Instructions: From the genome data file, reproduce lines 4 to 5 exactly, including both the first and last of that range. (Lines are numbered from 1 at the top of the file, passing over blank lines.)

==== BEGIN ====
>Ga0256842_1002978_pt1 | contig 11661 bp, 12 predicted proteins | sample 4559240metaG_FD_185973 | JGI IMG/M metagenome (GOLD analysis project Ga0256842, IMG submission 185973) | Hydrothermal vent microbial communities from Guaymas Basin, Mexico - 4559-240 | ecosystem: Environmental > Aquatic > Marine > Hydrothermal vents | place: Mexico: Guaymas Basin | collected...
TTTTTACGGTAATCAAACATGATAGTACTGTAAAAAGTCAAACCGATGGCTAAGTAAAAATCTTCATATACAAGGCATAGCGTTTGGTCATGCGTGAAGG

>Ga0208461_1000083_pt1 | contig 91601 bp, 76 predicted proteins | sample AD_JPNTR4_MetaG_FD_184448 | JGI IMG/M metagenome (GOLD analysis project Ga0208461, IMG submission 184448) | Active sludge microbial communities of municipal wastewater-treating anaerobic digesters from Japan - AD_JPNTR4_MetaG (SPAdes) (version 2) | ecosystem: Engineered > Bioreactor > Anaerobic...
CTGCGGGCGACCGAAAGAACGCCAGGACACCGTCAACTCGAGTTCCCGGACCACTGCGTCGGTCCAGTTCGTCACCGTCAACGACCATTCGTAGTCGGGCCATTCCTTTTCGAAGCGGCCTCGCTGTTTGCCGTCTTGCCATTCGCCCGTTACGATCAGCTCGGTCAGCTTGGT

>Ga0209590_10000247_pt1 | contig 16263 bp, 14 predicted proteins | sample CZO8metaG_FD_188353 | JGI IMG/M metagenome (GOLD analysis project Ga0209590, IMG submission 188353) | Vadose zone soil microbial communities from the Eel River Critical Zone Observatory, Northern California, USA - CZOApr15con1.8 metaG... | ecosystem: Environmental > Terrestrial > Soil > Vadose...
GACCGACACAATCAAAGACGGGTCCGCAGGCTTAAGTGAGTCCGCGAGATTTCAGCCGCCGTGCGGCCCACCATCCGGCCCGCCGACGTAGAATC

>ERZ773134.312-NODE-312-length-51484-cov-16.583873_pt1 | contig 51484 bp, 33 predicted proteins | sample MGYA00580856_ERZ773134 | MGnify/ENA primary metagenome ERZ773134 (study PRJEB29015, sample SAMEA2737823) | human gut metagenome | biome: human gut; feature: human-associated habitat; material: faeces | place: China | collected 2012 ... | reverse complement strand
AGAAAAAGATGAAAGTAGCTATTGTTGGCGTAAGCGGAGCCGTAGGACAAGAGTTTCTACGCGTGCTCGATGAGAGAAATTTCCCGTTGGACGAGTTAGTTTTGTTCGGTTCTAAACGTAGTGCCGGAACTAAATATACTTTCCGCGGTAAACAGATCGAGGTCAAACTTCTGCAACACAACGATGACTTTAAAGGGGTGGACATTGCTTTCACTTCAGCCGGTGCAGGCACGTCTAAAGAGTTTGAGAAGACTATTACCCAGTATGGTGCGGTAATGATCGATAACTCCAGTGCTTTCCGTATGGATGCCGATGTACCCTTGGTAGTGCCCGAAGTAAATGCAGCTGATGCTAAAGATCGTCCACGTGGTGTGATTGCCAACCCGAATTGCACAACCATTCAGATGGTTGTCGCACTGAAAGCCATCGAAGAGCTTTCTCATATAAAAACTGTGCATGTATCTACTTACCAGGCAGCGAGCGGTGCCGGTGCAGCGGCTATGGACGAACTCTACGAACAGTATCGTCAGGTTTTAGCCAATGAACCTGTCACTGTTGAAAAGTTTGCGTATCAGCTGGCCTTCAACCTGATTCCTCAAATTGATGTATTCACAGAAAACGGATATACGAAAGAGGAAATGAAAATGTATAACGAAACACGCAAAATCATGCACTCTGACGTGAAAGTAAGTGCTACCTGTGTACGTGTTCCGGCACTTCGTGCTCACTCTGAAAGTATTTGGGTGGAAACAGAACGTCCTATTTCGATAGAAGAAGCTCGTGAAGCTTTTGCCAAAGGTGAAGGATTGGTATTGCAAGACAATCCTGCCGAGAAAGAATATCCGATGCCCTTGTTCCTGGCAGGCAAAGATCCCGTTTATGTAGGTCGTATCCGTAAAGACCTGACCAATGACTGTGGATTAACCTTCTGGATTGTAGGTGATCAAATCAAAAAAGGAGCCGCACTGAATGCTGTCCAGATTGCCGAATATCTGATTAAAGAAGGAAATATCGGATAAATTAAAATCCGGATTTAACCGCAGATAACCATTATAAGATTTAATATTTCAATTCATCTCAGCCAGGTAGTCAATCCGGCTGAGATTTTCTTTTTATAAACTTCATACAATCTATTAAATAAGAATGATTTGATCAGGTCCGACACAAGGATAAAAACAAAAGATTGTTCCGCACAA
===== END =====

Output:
CTGCGGGCGACCGAAAGAACGCCAGGACACCGTCAACTCGAGTTCCCGGACCACTGCGTCGGTCCAGTTCGTCACCGTCAACGACCATTCGTAGTCGGGCCATTCCTTTTCGAAGCGGCCTCGCTGTTTGCCGTCTTGCCATTCGCCCGTTACGATCAGCTCGGTCAGCTTGGT

>Ga0209590_10000247_pt1 | contig 16263 bp, 14 predicted proteins | sample CZO8metaG_FD_188353 | JGI IMG/M metagenome (GOLD analysis project Ga0209590, IMG submission 188353) | Vadose zone soil microbial communities from the Eel River Critical Zone Observatory, Northern California, USA - CZOApr15con1.8 metaG... | ecosystem: Environmental > Terrestrial > Soil > Vadose...